(Note: I'm thrilled to have been interviewed by Jean of the wonderful art and early childhood blog The Artful Parent, the results of which appear today on her pages. Head on over and leave a comment and you just might win a Teacher Tom "endorsed" glue gun!)
Despite a classroom in which we were playing with a giant pendulum in one corner and painting pendulums in another, despite a sensory table of water, funnels and hardware store tubing, one of the places in our classroom where the children most congregated last week was our small "blue table," upon which our marble collection resided.
I know I sometimes have the tendency to make preschool more complicated than it needs to be, building contraptions or balloon cages or coming up with elaborate installations, and those things are certainly fun and often even worthwhile, but they also carry with them the inherent risk that my investment in preparation time will also lead to an investment in my own agenda. And when the teacher's agenda threatens to supersede that of the kids', well, it's a set up for a frustrating time on everyone's part.
The humble collection is a good way to keep a teacher humble and truly focused on what the children need and want to do. In this case it's a collection of marbles that originated in my own boyhood collection and augmented over the years. But a "good" collection can be pretty much anything -- keys, buttons, toy football helmets, spinning tops.
Anything, really, with enough variety that it can be arranged, classified, and sorted. If you look carefully at the marbles on this old Chinese checkers star, for instance, you'll see a number of sets taking shape on the points. Or how about the marbles on this triangular game board?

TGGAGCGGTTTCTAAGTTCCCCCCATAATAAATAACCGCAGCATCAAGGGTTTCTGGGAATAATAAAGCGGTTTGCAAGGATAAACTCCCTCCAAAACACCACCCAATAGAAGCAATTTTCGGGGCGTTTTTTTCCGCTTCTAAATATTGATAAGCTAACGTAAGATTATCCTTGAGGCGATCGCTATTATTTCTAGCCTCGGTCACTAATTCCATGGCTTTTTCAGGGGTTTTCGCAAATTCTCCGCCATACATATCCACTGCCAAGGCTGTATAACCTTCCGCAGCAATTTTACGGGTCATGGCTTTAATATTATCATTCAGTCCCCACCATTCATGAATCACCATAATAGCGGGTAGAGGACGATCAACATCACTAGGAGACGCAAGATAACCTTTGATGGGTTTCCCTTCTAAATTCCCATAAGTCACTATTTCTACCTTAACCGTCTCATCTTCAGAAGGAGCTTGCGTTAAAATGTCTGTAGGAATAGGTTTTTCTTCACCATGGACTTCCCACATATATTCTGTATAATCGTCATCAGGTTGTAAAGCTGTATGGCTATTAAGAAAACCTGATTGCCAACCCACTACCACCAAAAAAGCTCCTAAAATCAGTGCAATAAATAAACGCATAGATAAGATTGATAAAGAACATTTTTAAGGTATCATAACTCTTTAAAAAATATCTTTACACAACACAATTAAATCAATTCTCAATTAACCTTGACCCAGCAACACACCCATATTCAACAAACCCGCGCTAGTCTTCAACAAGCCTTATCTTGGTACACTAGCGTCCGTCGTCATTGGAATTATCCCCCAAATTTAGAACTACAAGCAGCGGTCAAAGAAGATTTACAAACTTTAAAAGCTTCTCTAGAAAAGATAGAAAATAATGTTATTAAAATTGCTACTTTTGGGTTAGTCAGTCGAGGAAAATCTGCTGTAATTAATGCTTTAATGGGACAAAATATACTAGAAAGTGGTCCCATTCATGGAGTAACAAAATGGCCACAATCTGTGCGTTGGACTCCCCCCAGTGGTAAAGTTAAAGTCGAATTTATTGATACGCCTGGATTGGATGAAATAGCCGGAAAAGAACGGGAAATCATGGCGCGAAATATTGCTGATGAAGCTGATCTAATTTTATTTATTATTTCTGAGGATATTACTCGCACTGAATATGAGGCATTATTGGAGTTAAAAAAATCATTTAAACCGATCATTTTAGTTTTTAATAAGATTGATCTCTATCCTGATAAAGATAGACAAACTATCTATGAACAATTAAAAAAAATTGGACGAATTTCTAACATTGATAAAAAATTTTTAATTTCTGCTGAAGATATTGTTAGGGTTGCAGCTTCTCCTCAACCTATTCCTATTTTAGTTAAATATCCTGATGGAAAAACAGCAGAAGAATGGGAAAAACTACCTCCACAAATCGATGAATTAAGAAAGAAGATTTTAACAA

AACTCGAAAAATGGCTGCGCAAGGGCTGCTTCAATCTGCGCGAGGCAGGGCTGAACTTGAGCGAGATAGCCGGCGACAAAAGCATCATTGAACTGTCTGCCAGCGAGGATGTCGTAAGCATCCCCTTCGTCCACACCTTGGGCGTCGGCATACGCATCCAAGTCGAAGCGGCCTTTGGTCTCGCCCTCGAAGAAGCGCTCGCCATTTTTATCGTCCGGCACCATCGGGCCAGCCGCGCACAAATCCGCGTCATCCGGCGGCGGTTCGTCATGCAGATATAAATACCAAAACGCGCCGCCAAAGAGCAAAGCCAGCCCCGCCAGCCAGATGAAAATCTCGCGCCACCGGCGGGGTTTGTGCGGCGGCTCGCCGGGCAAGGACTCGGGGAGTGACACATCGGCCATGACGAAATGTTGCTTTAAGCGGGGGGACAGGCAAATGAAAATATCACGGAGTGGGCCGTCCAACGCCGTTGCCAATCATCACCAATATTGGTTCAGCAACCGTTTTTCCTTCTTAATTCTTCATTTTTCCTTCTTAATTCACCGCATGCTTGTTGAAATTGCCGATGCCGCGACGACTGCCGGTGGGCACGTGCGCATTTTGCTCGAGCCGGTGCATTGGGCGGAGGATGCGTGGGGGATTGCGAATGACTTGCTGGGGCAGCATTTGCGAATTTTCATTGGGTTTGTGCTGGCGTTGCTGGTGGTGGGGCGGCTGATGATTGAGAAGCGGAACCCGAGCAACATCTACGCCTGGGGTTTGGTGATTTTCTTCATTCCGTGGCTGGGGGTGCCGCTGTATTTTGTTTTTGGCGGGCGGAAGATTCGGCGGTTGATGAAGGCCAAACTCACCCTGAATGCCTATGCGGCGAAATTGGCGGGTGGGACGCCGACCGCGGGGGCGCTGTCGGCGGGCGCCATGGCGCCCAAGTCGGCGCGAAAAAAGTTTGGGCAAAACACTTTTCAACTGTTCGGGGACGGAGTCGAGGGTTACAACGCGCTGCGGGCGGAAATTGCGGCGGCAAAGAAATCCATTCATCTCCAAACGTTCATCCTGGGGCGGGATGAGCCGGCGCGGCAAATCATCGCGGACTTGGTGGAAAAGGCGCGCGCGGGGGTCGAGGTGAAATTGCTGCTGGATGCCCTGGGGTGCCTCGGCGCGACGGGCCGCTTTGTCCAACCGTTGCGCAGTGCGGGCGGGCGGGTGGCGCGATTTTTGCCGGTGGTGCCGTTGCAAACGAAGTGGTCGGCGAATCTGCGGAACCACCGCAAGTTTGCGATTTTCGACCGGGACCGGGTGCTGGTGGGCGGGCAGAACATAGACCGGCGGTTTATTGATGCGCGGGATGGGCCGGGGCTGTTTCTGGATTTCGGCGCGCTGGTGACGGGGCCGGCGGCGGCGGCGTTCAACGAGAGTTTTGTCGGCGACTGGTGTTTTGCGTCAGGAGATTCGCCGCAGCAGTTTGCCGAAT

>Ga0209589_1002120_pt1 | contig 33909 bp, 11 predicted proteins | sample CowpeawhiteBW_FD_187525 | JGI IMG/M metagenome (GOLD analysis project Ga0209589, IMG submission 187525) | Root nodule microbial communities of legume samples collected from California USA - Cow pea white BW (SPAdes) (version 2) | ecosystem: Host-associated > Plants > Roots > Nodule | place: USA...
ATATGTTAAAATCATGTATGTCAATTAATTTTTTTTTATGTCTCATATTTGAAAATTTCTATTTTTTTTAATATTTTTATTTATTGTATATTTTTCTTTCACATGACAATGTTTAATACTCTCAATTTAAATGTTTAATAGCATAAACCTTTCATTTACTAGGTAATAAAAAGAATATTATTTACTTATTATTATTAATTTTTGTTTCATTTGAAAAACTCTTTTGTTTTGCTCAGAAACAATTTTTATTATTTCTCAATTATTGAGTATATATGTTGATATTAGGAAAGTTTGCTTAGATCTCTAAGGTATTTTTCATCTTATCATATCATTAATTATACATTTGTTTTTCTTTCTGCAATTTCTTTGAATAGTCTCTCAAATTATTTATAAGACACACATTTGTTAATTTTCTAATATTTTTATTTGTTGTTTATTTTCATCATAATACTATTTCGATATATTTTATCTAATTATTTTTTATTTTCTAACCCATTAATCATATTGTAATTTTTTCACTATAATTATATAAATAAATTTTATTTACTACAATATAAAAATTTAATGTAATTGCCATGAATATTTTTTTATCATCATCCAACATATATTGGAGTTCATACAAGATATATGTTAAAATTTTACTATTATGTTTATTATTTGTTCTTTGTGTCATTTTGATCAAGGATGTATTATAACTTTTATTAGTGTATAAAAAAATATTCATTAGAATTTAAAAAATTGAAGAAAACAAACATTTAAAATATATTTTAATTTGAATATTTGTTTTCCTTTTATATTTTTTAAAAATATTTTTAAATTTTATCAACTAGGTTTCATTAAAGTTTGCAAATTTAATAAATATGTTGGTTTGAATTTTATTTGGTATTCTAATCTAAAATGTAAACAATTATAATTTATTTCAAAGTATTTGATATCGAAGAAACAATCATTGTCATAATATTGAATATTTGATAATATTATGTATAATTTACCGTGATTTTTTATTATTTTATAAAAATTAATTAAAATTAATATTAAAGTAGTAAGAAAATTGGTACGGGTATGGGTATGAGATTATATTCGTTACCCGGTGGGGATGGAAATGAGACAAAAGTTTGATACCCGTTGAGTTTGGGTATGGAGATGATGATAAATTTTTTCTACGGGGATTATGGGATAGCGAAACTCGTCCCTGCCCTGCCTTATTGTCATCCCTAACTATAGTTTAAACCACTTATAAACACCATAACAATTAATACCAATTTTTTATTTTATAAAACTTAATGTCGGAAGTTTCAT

It looks like s/he was going for "metallic." Others might sort by size or pattern. But it doesn't have to be that fancy. A tin lid or a bowl will do just as well because children innately experiment with making sets and sequencing, they'll automatically do it with any collection that has enough variety to allow for it, which really is what math is all about as far as I can tell.
They'll do it whether there's an adult voice prompting them or not
Often with collections, I'll duct tape a wooden rim around the edge of the table to help the children keep things together. With the marble collection it was essential, of course, since you really don't want them running loose on a classroom floor.
Last week we also added this neat little marble run.
It includes a stairway xylophone along its ramps that the marbles play as they zig zag their way down. We have a large, fancy marble run set, but this proved every bit as popular . . .
. . . with the added charm of being something that was made long ago with wood and nails . . .
. . . made with the expectation that toys were not necessarily fool proof. The marbles, for instance, don't make it to the bottom every time like they do with our plastic set, often jumping the track with enough of a regularity that we feel a thrill when they successfully make it to the bottom. And if we're going to play with it together, there's a cooperative gentleness or finesse that's needed or else the whole thing just topples over. I love how all those hands work together, as automatically as sorting and sequencing, to set it back to rights.
(Now head on over to the The Artful Parent where I'm honored to have been interviewed by the inimitable Jean, one of the most creative and inspiring people on the internet. Make sure to say "hi" over there if you're interested in that glue gun!)